Well.....I have a DRAFT in my e-mail I've been cutting and pasting for the past two weeks of before/after ACDF or any kind of cervical spine surgery. It's all kind of out of order, but have at it! I think some of them might be for lumbar surgery - but pick and choose what'd would apply to your situation
GOOD LUCK to you!
place your telephone next to your bed;
if you do the cooking, prepare a week of meals in advance and freeze them;
select someone to do your chores;
pick someone to change your dressing;
place frequently used items at waist level to minimize bending;
remove things which may cause you to trip;
if your bedroom is upstairs, and your bathroom is downstairs, consider moving downstairs for a few days;
select someone to drive you to appointments for a few weeks; and,
pick someone to drive your children to school.
Rent a LAPTOP with Wireless Access.
Things to Buy:
DOVE CHOCOLATES WITH CARAMEL.
Soft foods - pudding, soups, mashed potatoes(butter-sour ream), V8 Juice, Ensure. Yogurt, ice cream, popsicles, jello cups, pre-made puddings & tapioca, protein bars, cereal, microwave oatmeal, bananas, chicken stock, Lean Cuisines, pre-made mashed potatoes, cookies, chocolate, lettuce, salad dressing, cheese, lunch meat, hot dogs, bread, bakery items, Tuna.
Frozen fruit for blending smoothies.
Protein Powder [will assist with bone fusion, particularly if you cannot chew much]
Bag of ice – small cubes
Ice chips to help dry or sore throat
Paper plates and plastic cups
Candy, sugarless gum
Non-slip mat for shower
Toilet riser with or without side handles - $15-$25 (if needed)
Bedpan if necessary
Walker and/or cane per doctor
Deodorant body wipes / wet wipes for freshening up (Drug Store has near the Depends. They are a large size.)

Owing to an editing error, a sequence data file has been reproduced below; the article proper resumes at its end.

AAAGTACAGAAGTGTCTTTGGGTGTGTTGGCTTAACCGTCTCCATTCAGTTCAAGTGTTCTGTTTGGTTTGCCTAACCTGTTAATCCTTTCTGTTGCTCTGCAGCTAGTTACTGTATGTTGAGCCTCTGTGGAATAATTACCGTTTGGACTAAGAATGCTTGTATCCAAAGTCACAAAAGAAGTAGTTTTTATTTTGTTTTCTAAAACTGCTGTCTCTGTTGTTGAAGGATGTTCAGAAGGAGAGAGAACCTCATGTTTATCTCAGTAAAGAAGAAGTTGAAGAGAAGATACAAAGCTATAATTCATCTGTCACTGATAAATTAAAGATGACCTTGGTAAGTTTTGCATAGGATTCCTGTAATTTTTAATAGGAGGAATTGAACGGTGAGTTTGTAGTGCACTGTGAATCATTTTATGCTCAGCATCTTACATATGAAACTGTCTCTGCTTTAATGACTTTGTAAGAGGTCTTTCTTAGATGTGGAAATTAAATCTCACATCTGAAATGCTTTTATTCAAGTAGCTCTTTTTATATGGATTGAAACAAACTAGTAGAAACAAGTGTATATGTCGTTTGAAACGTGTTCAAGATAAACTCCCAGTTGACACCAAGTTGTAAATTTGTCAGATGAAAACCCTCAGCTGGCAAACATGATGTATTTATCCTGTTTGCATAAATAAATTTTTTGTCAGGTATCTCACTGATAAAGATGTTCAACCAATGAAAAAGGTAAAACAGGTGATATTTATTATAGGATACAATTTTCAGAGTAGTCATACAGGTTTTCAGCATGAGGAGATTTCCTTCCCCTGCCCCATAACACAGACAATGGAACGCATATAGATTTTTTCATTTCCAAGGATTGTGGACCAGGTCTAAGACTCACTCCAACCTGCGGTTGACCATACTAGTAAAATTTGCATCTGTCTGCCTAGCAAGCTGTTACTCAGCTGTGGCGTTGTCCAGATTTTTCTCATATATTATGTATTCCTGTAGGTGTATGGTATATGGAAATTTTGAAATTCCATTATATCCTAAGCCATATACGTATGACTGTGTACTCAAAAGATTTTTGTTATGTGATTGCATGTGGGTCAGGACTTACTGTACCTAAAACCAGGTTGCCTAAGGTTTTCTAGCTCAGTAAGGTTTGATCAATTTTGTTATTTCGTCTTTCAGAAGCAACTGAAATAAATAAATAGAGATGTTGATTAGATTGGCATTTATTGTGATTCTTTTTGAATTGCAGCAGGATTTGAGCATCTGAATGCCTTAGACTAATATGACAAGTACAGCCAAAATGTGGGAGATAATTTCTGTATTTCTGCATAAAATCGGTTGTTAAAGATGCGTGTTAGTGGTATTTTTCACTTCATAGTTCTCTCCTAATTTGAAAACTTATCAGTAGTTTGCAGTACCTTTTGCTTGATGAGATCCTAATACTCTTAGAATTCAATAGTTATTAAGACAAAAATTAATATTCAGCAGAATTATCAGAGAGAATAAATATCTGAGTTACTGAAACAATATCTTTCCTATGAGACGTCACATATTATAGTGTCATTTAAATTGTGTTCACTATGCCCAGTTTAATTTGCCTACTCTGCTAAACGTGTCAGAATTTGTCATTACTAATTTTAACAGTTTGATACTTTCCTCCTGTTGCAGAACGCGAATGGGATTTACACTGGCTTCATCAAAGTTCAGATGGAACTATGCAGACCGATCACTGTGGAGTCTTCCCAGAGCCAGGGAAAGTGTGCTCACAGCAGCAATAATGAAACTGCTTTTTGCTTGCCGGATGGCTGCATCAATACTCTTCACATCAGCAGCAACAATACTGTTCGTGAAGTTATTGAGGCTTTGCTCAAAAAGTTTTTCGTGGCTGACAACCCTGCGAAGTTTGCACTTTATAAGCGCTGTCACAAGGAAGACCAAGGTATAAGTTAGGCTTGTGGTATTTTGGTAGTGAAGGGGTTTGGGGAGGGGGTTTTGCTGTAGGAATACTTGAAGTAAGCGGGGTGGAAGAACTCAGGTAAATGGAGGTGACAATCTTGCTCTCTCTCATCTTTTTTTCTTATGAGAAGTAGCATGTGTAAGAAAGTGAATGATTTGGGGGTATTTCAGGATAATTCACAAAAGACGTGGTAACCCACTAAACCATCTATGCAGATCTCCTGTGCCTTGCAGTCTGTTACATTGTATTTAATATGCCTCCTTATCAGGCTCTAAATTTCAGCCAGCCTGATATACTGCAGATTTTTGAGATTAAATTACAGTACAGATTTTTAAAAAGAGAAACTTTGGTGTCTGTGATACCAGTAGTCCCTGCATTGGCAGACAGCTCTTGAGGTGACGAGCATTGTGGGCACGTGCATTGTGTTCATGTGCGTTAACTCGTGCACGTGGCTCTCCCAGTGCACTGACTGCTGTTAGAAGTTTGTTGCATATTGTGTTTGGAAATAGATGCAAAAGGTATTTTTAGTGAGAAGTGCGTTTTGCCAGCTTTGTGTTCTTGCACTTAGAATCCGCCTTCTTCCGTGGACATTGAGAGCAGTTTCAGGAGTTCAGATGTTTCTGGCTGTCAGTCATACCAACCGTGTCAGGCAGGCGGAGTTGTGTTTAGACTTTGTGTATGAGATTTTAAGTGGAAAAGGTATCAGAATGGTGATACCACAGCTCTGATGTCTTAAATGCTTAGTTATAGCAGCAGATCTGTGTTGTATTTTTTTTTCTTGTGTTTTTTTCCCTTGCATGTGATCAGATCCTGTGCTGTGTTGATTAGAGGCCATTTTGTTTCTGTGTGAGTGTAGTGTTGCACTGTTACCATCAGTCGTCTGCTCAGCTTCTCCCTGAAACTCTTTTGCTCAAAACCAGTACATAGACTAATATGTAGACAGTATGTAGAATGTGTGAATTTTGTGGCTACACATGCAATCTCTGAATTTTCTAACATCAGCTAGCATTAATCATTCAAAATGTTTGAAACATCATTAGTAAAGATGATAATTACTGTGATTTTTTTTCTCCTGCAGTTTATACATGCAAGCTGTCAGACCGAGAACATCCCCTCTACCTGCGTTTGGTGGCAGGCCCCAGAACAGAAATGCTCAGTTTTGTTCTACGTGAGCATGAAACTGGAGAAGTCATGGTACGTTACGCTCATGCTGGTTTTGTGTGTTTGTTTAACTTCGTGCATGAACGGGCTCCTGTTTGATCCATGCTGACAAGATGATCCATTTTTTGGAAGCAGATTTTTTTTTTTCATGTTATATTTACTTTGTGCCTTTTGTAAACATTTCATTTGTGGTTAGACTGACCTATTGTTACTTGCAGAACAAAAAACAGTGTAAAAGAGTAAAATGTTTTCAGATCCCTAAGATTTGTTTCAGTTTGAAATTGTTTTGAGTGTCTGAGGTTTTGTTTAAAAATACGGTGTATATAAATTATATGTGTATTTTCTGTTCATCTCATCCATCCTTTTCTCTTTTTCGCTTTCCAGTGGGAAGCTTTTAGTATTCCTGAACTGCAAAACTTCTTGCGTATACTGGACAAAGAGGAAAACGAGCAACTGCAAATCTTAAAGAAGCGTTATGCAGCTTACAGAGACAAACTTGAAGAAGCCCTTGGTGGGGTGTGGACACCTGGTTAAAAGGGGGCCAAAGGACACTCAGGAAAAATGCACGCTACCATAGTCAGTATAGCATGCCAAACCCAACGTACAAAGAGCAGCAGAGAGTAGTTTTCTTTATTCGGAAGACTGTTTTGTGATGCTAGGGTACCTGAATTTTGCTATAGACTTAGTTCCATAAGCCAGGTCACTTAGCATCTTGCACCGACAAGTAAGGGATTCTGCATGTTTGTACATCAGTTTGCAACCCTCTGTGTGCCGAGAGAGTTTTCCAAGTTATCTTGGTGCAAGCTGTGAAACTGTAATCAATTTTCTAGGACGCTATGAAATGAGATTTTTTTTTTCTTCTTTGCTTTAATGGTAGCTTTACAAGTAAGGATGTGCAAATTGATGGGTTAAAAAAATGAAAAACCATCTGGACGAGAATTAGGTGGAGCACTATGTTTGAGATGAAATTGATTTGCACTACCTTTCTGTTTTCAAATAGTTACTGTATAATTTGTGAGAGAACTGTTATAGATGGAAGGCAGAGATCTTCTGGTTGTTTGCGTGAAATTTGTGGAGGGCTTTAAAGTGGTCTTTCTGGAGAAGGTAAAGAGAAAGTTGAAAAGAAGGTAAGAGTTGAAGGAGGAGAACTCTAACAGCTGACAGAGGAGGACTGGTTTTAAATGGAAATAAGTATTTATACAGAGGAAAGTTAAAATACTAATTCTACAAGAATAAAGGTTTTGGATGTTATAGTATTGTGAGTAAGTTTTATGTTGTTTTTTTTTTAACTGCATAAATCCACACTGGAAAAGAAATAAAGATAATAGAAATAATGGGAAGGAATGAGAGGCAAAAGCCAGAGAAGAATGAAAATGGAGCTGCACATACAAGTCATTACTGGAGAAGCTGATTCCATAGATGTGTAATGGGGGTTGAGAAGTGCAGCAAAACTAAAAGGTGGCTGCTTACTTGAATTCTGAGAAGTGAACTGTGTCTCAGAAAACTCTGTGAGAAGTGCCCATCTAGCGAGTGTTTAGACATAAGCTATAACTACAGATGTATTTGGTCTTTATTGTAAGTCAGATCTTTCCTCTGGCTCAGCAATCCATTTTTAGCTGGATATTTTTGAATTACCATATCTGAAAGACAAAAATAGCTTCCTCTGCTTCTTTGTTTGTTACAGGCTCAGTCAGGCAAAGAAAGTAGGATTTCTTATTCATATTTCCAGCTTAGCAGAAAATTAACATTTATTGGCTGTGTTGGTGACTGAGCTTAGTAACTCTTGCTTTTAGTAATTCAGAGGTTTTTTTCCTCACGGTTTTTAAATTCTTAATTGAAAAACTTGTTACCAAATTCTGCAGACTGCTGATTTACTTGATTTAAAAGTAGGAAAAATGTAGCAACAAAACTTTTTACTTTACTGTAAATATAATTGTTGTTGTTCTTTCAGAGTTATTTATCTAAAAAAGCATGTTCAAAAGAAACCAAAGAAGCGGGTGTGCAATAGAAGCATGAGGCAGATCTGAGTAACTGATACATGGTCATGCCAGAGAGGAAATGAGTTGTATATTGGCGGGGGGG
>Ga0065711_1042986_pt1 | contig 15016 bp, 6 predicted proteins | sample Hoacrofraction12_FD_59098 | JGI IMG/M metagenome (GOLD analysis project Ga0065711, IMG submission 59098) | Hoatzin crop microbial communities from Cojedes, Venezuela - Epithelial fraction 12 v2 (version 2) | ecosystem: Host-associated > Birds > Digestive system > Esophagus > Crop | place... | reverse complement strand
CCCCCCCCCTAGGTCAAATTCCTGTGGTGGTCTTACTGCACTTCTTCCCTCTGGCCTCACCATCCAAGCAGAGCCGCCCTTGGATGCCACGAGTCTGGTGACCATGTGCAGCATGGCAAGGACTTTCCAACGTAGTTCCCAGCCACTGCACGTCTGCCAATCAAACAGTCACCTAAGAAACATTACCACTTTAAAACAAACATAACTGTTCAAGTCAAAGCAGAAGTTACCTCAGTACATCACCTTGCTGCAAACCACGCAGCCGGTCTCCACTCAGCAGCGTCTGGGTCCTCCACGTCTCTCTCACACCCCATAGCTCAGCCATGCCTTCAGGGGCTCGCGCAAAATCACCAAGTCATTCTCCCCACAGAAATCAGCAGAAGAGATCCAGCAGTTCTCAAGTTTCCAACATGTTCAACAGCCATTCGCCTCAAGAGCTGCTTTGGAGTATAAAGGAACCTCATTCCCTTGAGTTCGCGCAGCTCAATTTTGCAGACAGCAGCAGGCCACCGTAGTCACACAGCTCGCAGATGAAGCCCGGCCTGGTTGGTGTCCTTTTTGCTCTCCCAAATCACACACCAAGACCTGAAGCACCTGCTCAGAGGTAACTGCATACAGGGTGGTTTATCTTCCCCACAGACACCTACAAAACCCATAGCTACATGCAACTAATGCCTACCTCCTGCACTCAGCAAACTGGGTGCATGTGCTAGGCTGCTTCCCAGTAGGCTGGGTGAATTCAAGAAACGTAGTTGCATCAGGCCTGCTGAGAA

Pre-moistened facial cleansing cloths
Dry shampoo $5 from specialty beauty store
Powder – Shower to Shower or other
Face cream (I would suggest small sizes)
Body lotion for itchy skin
Lip balm, Chapstick
Throat lozenges / Chloraseptic Spray
Wound dressings per doctor
Thermometer to check temp after surgery
Prune Juice taken with a dose of Milk of Magnesia for dire cases of constipation - it takes about 2 hours, then you are good to go (pun intended).
-Grabber/picker – preferably 36” long. Perhaps one in bedroom and one in living room. $10-$25
-Long handled shoe horn. $5
-Grabber-like thing to pull on socks with, or think about wearing flip flops or open-backed shoes.
-Pill Organizer or notepad to keep track of what you need to take when and to make notations of when you take your meds.
-Bell, cell phone or walkie talkies to contact caregivers
-Microwaveable hot packs –great for aching shoulders, etc.
-Satin sheets for easy sliding in and of bed. Or satin PJ's.
-"Turning sheet" strip of heavy fabric that you put under you so that you can have a signficant other pull to turn you over as needed, particularly good for those first few days.
-Cold packs in freezer prior to surgery
-Phone near the bed. Get a wireless or wireless adapter from Radio Shack o Cellphone and charger o Blackberry, Treo and chargers
-IPod, headphones, charger o Update your playlists
-Books, magazines, audio books, crosswords, Sudoku o Booklight
-Plastic containers to hold and organize items you will use while confined to bed. Also to use after mouthwash or for small trash.
-Put all the reading materials, crosswords, pencils, etc. in one. Put personal cleansing items in another.
-Small, lightweight pitcher for water next to bed
-Paper towels near bed
-Small wash basin near bed
-Small bucket for nausea next to bed
-Small garbage bags nearby